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Hastings Constitutional Law Quarterly

Abstract

There are few criminals in our society that receive more contempt and deserve less sympathy than sex offenders. In the last ten years, twenty-seven states have passed residency restrictions, limiting where a sex offender may live within the state. In some situations, the statutes have effectively banished sex offenders from parts of these states. The United States Supreme Court has yet to review any of these residency restriction statutes. In order to maintain the integrity of our legal system and because state legislatures may not represent the interests of sex offenders fairly, it is imperative to consider the constitutionality of statutes aimed at sex offenders.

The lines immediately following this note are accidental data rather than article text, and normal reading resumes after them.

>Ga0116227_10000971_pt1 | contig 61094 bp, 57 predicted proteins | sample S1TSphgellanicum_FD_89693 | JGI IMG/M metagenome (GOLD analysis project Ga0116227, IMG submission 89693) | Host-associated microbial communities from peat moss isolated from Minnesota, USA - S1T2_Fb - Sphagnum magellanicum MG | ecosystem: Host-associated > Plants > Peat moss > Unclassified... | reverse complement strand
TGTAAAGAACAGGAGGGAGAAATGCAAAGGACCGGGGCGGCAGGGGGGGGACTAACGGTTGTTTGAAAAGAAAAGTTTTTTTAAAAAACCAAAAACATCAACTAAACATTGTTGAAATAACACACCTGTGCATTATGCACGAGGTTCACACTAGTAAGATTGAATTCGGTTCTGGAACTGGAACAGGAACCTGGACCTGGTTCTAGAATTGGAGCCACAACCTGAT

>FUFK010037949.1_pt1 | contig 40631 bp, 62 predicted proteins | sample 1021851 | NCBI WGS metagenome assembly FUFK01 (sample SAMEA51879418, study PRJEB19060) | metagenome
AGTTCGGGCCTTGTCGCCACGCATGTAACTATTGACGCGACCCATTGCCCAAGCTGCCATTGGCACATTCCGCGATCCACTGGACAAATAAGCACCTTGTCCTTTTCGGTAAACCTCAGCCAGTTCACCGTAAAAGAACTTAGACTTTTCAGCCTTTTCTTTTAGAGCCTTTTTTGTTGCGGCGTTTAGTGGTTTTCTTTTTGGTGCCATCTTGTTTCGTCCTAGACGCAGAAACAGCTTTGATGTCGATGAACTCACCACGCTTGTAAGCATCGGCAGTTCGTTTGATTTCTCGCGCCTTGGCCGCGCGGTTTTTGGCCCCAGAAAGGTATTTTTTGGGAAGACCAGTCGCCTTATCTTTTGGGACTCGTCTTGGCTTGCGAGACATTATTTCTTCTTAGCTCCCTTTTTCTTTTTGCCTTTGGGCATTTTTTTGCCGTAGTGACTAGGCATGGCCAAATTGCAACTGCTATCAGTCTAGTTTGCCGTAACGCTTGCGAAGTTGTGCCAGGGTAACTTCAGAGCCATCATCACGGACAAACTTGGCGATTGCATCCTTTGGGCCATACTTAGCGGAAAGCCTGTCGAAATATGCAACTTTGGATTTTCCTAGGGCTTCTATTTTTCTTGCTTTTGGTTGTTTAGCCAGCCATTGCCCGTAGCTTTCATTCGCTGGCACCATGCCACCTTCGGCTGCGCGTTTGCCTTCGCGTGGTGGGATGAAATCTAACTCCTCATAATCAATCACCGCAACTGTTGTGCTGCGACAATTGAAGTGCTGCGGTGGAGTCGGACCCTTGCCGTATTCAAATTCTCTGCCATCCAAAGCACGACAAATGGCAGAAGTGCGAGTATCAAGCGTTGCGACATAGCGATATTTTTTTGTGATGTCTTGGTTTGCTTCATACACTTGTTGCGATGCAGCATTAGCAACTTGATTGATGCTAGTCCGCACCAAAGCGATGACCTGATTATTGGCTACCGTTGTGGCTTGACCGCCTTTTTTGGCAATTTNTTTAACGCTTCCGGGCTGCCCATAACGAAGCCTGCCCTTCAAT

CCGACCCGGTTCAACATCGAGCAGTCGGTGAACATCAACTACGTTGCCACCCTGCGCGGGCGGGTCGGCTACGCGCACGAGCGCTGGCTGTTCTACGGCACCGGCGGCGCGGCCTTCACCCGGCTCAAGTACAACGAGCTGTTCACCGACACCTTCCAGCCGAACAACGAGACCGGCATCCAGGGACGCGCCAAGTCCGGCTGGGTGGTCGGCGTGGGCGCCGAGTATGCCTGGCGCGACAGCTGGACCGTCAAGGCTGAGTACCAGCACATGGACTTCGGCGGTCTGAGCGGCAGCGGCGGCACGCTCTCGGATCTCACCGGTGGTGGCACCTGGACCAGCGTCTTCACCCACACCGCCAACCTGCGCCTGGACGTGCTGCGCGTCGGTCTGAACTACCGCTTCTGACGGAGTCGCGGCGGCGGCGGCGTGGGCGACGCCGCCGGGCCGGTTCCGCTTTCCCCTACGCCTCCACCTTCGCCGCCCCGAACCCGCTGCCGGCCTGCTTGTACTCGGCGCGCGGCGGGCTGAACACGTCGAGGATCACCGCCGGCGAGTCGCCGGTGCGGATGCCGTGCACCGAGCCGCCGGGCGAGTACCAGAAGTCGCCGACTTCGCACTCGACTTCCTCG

In 2006, Georgia passed a very strict statute prohibiting registered sex offenders from residing, working, or loitering within one thousand feet of any child care facility, church, school, or area where minors congregate. Registered sex offenders challenged the statute in federal district court, arguing the statute is unconstitutional in various respects. A recent Georgia Supreme Court case invalidated the living provision of the statute solely on a Fifth Amendment Takings theory. The federal case is still pending in district court.

Accordingly, this note uses Georgia's statute as a case study to discuss other constitutional concerns that state legislatures and courts should consider in the context of sex offender residency restrictions, including the Ex Post Facto Clause, the Eighth Amendment, Fourteenth Amendment Procedural Due Process, and the Free Exercise Clause. Lastly, the note analyzes potential issues under the Dormant Commerce Clause and other policy considerations to argue that, in practice, the use of such harsh residency restrictions might make for a more dangerous situation for children, sex offenders, and the rest of society.

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